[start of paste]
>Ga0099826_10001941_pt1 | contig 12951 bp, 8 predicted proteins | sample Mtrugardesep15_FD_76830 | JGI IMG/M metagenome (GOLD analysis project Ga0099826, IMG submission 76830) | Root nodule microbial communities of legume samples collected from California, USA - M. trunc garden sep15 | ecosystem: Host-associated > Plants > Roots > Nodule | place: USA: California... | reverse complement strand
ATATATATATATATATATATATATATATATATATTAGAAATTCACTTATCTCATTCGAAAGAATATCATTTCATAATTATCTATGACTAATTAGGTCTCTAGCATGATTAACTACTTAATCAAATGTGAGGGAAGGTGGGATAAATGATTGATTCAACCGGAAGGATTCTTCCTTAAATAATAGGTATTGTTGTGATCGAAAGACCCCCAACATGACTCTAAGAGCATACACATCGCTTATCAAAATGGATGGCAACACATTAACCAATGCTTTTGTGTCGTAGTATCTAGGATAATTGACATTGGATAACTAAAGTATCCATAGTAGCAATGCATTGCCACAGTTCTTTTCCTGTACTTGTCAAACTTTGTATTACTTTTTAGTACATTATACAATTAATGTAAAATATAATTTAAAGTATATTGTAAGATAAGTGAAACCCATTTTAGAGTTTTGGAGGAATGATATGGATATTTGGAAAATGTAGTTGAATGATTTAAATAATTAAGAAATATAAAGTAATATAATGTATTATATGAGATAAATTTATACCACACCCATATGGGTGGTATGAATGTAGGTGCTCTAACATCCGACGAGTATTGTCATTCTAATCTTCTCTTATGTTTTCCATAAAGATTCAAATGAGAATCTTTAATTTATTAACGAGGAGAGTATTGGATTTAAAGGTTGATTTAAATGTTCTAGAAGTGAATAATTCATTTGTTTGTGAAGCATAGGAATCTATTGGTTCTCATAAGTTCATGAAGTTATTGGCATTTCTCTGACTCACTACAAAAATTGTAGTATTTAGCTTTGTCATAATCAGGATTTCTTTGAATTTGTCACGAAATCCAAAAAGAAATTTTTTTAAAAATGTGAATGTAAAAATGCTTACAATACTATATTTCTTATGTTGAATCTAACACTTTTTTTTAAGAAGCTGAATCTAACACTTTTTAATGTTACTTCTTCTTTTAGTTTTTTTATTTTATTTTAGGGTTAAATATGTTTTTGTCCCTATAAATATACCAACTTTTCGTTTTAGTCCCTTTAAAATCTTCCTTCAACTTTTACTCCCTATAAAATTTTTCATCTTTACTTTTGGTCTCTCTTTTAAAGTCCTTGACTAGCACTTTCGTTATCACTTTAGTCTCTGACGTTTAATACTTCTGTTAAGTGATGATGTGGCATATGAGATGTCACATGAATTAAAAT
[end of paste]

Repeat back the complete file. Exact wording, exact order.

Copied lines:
>Ga0099826_10001941_pt1 | contig 12951 bp, 8 predicted proteins | sample Mtrugardesep15_FD_76830 | JGI IMG/M metagenome (GOLD analysis project Ga0099826, IMG submission 76830) | Root nodule microbial communities of legume samples collected from California, USA - M. trunc garden sep15 | ecosystem: Host-associated > Plants > Roots > Nodule | place: USA: California... | reverse complement strand
ATATATATATATATATATATATATATATATATATTAGAAATTCACTTATCTCATTCGAAAGAATATCATTTCATAATTATCTATGACTAATTAGGTCTCTAGCATGATTAACTACTTAATCAAATGTGAGGGAAGGTGGGATAAATGATTGATTCAACCGGAAGGATTCTTCCTTAAATAATAGGTATTGTTGTGATCGAAAGACCCCCAACATGACTCTAAGAGCATACACATCGCTTATCAAAATGGATGGCAACACATTAACCAATGCTTTTGTGTCGTAGTATCTAGGATAATTGACATTGGATAACTAAAGTATCCATAGTAGCAATGCATTGCCACAGTTCTTTTCCTGTACTTGTCAAACTTTGTATTACTTTTTAGTACATTATACAATTAATGTAAAATATAATTTAAAGTATATTGTAAGATAAGTGAAACCCATTTTAGAGTTTTGGAGGAATGATATGGATATTTGGAAAATGTAGTTGAATGATTTAAATAATTAAGAAATATAAAGTAATATAATGTATTATATGAGATAAATTTATACCACACCCATATGGGTGGTATGAATGTAGGTGCTCTAACATCCGACGAGTATTGTCATTCTAATCTTCTCTTATGTTTTCCATAAAGATTCAAATGAGAATCTTTAATTTATTAACGAGGAGAGTATTGGATTTAAAGGTTGATTTAAATGTTCTAGAAGTGAATAATTCATTTGTTTGTGAAGCATAGGAATCTATTGGTTCTCATAAGTTCATGAAGTTATTGGCATTTCTCTGACTCACTACAAAAATTGTAGTATTTAGCTTTGTCATAATCAGGATTTCTTTGAATTTGTCACGAAATCCAAAAAGAAATTTTTTTAAAAATGTGAATGTAAAAATGCTTACAATACTATATTTCTTATGTTGAATCTAACACTTTTTTTTAAGAAGCTGAATCTAACACTTTTTAATGTTACTTCTTCTTTTAGTTTTTTTATTTTATTTTAGGGTTAAATATGTTTTTGTCCCTATAAATATACCAACTTTTCGTTTTAGTCCCTTTAAAATCTTCCTTCAACTTTTACTCCCTATAAAATTTTTCATCTTTACTTTTGGTCTCTCTTTTAAAGTCCTTGACTAGCACTTTCGTTATCACTTTAGTCTCTGACGTTTAATACTTCTGTTAAGTGATGATGTGGCATATGAGATGTCACATGAATTAAAAT